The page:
Chilly, but no polar bears

First Posted: 2/28/2015

Temperatures are a relative thing.

Put in perspective, it was downright cold one recent morning when the mercury dropped to minus-19 degrees. It almost seemed warm when the temperature climbed to 13 degrees.

Putting that 32-degree swing into perspective, as one person told me, would be like waking up on a 60-degree morning and then sweating through a 90-plus degree afternoon.

Some people took an improper perspective with the arctic and Siberian type area and posted on Facebook that it was so cold polar bears were seen on Lake Erie in Michigan.

This humorous attempt to possibly break up the doldrums of winter was not funny to some, especially the Michigan Department of Natural Resources, after a bad facsimile of its logo was used in the hoax.

“It was hooey, hogwash and bunkum,” MDNR media specialist Ed Goldner said, while laughing.

“Actually it was an abuse of our logo,” he added, saying the hoaxsters thought people might take this more seriously. “It’s good Snopes saw it and made sure to correct things.”

The alert showed a picture of a polar bear walking on ice along with the poor facsimile of the MDNR logo and stated: “Warning! Lake Erie is frozen, and polar bears are now in Michigan. Polar bears that have crossed the ice from Canada. Bring your pets in immediately! Do not go outside! Polar bears have been walking a long time and are very hungry!” is a website and a well-known source which debunks stories of unknown or questionable origin.

Goldner did admit, “Sometimes you have to laugh your way through a winter like this, or otherwise it might make you cry.”

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For the second successive frigid winter, ice anglers from all over have been going in droves to the Port Clinton area for the walleye bite.

With the plethora of ice anglers in the area, there have been parking safety concerns at Magee Marsh Wildlife Area, according to the Ohio Division of Wildlife . The agency noted in its weekly fishing report that parking will be limited to the parking lots and along the northbound lane between the Sportsmen’s Migratory Bird Center and the beach only in the wildlife area.

First responders and emergency personnel have expressed concerns in getting vehicles back into the area in the event of an emergency. In order to address these safety concerns, while still trying to maximize recreational opportunities, parking will no longer be allowed next to the southbound lane.

Anglers are asked to park as efficiently as possible in order that the wildlife area may accommodate as many people as possible. During peak use, DOW personnel will be on hand to assist in parking. In the event that all parking spots are filled, anglers will need to utilize other facilities.

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While ice and frigid temperatures may be on the minds of many, spring is not far away. And spring means wild turkey hunting.

For youth, excellent opportunities to hunt are available on the Lake La Su An Wildlife Area, which is located near the Michigan border. Youth turkey hunting only is held on this several hundred acres area in northwest Williams County.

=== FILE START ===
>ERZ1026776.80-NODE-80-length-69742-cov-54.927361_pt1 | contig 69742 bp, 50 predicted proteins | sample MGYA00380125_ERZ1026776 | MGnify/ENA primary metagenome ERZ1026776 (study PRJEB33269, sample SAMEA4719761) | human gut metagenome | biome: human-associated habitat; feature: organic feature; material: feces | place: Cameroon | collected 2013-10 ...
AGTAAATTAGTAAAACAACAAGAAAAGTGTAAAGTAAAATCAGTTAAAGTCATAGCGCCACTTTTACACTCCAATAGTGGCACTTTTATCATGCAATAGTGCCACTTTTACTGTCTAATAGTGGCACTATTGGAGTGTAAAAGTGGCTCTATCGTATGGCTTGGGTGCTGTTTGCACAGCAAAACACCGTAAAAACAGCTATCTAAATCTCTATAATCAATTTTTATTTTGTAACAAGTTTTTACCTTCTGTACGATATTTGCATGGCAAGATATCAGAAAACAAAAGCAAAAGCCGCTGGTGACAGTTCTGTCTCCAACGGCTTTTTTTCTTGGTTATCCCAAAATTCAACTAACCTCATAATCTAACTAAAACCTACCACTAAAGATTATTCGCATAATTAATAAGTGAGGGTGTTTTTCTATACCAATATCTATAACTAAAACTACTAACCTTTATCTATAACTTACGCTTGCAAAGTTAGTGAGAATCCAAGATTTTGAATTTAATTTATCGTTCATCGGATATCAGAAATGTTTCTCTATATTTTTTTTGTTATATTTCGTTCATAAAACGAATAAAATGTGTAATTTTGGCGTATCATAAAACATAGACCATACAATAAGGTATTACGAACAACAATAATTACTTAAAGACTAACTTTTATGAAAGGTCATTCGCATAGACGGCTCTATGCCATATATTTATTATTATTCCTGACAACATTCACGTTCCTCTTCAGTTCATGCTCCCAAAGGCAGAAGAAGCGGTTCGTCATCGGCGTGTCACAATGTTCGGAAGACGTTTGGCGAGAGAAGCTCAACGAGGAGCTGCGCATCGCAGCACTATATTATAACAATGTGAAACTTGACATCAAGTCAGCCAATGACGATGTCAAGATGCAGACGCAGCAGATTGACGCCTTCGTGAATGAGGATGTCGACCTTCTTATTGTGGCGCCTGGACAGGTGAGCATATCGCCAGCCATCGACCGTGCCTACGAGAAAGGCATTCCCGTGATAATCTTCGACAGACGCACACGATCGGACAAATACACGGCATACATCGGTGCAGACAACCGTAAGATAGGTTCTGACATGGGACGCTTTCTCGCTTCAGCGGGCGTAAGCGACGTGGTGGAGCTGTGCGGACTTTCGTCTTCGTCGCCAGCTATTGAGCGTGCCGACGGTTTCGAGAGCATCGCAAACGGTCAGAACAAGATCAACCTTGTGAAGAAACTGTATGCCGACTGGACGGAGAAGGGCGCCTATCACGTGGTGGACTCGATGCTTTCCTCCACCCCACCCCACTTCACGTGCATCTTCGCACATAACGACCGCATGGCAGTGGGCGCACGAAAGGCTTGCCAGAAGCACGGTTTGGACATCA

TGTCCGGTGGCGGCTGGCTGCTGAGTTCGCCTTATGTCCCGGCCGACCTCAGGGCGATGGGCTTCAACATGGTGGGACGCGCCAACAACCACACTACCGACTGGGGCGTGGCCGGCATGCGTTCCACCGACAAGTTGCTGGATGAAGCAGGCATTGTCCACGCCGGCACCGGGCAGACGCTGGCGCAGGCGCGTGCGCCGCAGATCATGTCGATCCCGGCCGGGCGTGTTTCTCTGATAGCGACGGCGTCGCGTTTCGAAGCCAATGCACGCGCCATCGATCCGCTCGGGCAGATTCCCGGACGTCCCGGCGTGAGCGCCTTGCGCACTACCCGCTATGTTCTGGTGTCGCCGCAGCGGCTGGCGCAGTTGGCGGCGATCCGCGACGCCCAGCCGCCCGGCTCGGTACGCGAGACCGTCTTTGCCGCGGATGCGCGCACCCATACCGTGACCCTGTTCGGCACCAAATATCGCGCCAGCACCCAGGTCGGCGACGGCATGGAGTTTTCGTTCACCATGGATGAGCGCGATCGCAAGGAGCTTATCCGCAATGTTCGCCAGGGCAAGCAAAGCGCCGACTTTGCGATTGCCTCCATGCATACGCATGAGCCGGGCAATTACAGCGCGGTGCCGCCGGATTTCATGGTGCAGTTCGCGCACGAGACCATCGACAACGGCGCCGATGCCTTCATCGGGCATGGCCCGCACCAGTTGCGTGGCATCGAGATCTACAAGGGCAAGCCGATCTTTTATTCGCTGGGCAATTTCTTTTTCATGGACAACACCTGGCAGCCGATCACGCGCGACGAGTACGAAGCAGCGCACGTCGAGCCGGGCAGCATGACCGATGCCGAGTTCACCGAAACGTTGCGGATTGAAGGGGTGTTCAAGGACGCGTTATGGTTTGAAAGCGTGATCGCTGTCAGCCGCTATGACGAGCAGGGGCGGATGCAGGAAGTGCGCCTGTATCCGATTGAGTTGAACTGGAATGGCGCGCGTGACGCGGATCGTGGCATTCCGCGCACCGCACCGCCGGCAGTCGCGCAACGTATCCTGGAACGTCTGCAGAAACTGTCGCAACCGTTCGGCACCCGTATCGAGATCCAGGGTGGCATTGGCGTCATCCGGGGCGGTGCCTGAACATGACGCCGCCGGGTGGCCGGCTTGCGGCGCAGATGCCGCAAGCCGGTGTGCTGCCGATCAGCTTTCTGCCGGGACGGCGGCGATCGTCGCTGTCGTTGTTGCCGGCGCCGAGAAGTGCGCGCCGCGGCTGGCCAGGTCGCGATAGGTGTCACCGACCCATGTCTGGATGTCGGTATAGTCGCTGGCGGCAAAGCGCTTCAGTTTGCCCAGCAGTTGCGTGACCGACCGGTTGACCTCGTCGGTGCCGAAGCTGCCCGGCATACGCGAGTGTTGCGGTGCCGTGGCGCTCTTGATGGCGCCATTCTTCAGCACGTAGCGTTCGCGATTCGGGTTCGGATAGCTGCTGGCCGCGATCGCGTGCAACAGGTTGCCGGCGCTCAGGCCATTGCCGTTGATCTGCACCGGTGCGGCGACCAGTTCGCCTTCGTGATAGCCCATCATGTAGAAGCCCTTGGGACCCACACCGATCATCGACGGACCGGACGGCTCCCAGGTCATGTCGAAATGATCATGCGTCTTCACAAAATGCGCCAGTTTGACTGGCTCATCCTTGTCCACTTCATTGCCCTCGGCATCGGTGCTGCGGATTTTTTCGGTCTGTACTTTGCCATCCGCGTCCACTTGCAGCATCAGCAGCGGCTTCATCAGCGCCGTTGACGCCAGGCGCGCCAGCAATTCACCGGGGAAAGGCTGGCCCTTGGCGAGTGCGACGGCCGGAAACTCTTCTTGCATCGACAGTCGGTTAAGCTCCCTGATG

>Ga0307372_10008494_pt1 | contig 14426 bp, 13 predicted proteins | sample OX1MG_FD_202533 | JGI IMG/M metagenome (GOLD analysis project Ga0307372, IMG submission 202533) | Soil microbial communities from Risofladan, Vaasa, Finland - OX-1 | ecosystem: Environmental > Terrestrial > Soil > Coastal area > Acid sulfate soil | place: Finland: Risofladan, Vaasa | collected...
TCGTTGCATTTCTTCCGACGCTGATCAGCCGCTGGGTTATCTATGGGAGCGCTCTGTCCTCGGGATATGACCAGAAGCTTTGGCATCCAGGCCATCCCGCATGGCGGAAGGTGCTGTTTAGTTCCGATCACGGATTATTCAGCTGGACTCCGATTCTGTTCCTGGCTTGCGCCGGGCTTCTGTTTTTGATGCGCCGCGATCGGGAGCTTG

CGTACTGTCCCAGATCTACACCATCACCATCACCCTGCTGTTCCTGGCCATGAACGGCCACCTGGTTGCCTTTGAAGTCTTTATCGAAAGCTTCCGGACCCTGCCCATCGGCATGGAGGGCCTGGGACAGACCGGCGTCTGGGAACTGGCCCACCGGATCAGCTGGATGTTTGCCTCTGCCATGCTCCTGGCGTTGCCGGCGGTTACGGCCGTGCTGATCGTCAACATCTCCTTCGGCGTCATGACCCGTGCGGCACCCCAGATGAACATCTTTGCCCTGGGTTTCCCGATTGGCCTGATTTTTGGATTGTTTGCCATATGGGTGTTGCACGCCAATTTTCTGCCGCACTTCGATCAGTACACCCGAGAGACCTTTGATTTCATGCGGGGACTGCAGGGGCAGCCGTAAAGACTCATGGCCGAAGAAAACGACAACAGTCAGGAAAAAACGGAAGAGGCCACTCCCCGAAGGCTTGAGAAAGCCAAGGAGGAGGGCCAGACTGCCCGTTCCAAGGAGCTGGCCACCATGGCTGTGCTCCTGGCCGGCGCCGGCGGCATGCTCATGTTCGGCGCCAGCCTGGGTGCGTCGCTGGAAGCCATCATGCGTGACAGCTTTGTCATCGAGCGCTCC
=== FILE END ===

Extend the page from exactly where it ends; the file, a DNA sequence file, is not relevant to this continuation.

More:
The annual drawing for 56 date/section combinations will be held March 21 at the area’s headquarters, located at 09-455 County Road R, west of Pioneer.

Youths age 17 and younger may participate. Registration begins at 9:30 a.m. and continues until the drawing at 10 a.m. Youth hunters must possess a 2015-2016 hunting license to register. Youth hunters are not required to be present to register. Adults may register a youth by presenting the youth’s hunting license.

Successful applicants will select an available section of their choice for a three, four, or five-day permit between the dates of April 18-May 17. There are 56 date/section combinations available.

For more information, contact the La Su An area headquarters at 419-485-9092 or the Division of Wildlife District Two Office at 419-424-5000 Monday through Friday, 8 a.m.-5 p.m.

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Thinking spring is also thinking bird migration and registration for the “biggest week in birding” is underway. The event is organized and hosted by Black Swamp Bird Observatory

The 10-day event takes place May 8-15, primarily along Lake Erie, and features a myriad of events including workshops, guided birding activities, half-day birding bus tours, keynote speakers, etc.

Many activities take place in the Magee Marsh Wildlife Area, located off state Route 2 between Port Clinton and Oak Harbor (not far from the Davis-Besse nuclear power plant). This wildlife area, which features a boardwalk that winds through 34-acres of marshy and wooded area along Lake Erie, has been voted the best place in the country for birding by readers of USA Today.

The area in northwest Ohio has been called the “Warbler Capital of the World,” since so many types of this species stop there and use it as a resting place before making their flight across Lake Erie.

Birding guru Kenn Kaufman, a lifelong naturalist and author from from Oak Harbor will be teaching several bird identification classes and is featured speaker and a field trip leader.

For more information and to register go to:

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Safety is of the utmost concern during any hunting seasons.

Ohio recorded 11 hunter injury incidents during the 2014 hunting seasons. One of those was a fatality in Muskingum County during the deer gun season.

Neighboring Michigan was lauding the fact for the first time since the state began checking records in the 1940s, it had no hunting-related deaths. Michigan had 10 incidents involving injuries, nine in the Lower Peninsula and one in the Upper Peninsula.

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